Grocery shopping is a chore most days, but on Saturday, the routine task will become the subject of the Ulrich Museum of Art’s first exhibit of the year.
The museum at Wichita State University will open “Stocked: Contemporary Art from the Grocery Aisles” with a party at the museum on Saturday. The exhibit includes works from 16 artists who use the grocery store and its multitude of products as subjects to examine our relationship with food consumption.
“The exhibit examines this universal experience from an art standpoint,” said Teresa Veazey, the museum’s interim director. “It’s fun, colorful and unusual. How many art exhibits are out there about something that is so basic? These artists have really livened up the experience to make it interesting.”
Emily Stamey, the show’s curator, noted that the exhibit has a historic anchor in the pop art movement of the 1960s. Images of Andy Warhol’s Campbell soup cans or Brillo soap pad boxes typically come to mind when thinking of consumer-based art. Two of Warhol’s prints, one from the museum’s collection and one borrowed from the Wichita Art Museum, will be on display, but the other works are current.
“Though the pop artists weren’t making any kind of overt political statement or making statements about food culture, they were working at this moment when you had this shift,” Stamey said. “There was a mass production of food, gravitation to the big supermarkets, and suddenly TV dinners and fast food became the norm. It was this huge cultural shift in terms of how the country thought about food and grocery shopping. These contemporary artists are stylistically working in that same manner. Their work reflects that we are at another key moment where how we think of our food is rapidly evolving.”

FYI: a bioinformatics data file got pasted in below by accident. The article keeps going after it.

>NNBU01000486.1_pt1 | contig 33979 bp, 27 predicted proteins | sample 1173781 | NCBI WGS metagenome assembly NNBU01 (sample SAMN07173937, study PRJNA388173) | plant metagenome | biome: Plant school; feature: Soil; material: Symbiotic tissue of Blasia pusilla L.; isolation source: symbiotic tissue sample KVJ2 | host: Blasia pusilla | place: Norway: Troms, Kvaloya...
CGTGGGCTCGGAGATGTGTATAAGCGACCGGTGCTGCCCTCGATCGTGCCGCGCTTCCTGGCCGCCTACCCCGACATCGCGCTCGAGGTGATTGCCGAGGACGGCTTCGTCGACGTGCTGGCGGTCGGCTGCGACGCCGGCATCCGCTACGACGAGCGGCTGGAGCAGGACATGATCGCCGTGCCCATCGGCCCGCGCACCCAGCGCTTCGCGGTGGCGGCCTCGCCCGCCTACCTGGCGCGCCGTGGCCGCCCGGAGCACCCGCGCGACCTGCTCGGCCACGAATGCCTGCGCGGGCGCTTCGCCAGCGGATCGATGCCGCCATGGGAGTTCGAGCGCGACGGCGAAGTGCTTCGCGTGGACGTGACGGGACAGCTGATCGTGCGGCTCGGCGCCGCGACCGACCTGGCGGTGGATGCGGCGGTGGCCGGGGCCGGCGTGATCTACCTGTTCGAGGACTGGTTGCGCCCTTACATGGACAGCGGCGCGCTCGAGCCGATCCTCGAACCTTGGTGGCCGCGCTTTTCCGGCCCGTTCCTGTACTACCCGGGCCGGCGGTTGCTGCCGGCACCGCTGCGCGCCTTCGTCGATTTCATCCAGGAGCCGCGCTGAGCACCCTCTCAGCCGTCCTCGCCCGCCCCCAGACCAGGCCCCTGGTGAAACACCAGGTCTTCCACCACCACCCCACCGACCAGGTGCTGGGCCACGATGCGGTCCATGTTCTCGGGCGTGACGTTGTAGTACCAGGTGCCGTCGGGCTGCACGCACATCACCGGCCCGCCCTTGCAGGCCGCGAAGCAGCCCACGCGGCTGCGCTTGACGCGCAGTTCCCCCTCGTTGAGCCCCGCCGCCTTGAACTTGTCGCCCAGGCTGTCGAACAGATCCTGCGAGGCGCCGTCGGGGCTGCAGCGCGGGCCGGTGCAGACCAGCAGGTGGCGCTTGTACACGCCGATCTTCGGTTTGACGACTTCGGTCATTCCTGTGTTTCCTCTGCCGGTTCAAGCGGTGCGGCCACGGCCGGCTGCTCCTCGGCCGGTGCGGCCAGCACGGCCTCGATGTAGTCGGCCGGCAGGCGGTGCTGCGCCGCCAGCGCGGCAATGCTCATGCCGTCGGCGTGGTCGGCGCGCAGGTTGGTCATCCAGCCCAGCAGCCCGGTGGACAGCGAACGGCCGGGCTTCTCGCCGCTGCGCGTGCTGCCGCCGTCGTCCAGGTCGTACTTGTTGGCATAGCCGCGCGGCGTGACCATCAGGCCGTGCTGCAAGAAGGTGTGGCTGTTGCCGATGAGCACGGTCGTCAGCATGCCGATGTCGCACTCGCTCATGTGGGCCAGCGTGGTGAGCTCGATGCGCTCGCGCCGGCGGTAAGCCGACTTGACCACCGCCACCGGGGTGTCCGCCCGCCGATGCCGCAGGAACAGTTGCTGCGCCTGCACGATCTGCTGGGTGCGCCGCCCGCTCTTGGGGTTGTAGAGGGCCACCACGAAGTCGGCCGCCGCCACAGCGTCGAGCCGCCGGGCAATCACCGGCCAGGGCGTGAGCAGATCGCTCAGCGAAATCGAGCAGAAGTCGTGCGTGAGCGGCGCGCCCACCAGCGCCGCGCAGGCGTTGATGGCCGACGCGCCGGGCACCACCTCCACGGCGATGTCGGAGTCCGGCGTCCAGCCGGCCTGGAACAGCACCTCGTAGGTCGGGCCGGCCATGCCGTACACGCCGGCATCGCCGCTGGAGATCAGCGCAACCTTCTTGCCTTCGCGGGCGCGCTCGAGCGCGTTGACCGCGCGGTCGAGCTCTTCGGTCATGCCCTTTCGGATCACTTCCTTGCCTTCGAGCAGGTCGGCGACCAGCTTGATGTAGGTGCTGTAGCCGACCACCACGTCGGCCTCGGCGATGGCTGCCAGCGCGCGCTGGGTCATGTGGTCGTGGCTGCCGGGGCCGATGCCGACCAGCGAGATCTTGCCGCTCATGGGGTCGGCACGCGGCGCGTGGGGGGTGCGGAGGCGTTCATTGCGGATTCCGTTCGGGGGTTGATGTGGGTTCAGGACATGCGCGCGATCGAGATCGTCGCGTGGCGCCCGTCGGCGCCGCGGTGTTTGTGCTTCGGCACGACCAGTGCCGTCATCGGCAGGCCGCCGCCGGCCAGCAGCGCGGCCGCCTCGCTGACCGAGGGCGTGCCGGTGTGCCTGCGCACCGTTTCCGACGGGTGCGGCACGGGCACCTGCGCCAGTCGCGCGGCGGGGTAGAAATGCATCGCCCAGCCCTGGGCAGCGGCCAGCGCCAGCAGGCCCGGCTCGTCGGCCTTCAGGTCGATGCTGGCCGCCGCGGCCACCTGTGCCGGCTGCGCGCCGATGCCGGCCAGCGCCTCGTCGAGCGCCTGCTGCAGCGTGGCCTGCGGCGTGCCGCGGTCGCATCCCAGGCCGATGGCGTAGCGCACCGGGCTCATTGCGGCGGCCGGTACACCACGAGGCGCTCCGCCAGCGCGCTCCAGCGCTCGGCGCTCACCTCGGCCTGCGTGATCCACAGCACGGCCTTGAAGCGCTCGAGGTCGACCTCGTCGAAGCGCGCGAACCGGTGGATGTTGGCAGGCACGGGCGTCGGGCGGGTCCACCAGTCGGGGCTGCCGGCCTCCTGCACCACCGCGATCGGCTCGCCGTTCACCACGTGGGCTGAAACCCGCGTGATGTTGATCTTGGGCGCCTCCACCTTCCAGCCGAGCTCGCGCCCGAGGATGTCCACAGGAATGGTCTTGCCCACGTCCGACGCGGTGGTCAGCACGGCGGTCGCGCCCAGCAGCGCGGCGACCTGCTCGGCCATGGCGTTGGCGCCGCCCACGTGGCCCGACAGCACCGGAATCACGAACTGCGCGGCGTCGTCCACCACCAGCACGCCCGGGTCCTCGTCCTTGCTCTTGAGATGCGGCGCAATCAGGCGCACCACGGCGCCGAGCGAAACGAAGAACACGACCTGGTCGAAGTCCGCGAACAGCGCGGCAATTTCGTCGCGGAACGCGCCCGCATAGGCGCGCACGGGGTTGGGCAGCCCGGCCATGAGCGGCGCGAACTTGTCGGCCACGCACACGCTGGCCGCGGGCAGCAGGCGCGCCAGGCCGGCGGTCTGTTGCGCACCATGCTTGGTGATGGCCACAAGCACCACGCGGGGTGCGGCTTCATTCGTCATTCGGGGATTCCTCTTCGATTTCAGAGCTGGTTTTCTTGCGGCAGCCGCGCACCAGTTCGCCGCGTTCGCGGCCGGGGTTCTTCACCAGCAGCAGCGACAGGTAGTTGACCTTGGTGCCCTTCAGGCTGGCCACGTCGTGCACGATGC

Images in the show examine a myriad of issues surrounding contemporary food consumption. Though not political, the artists are aware of the discourse that surrounds the discussion of food. Stamey said books such as “The Omnivore’s Dilemma” and issues such as the reauthorization of the farm bill were on her mind as she was putting the show together.
The works displayed take on a variety of shapes and styles. Many are humorous in nature, while others are more serious. Bar codes that are used for checkout, shopping lists, coupons and packaged frozen foods that are distinctly disconnected from their origins are among the subject matters. Also explored is the rise of super stores, the simplicity of small grocers, and the phenomenon of ethnic markets as a cultural gathering point. The aim is to explore something that we take for granted while starting a dialogue that is surprisingly complex, Stamey said.
“There are so many points of conversation. You can talk about nutrition, the environment, the community,” Stamey said. “Grocery shopping is something we all do. Some are going to Fresh Market to buy imported French cheese and some are going to discounted stores with food stamps. We’re all doing the same thing, though. We all make a list. We all have to go and get food.”
Veazey said the gallery exhibition is just part of that conversation and notes that several programs are planned to coincide with it after the opening party. Among them: Christin J. Mamiya will give a talk about the history of pop art and consumerism on Jan. 31, chef Tanya Tandoc will lead a culinary field trip to local ethnic grocery stores on Feb. 9, and Stamey will host a panel on the topic of food deserts on March 28.
“People will walk out of this show having enjoyed it,” Stamey said. “It will really resonate the next time you go to a grocery store. You’ll look at the shopping experience a bit differently.”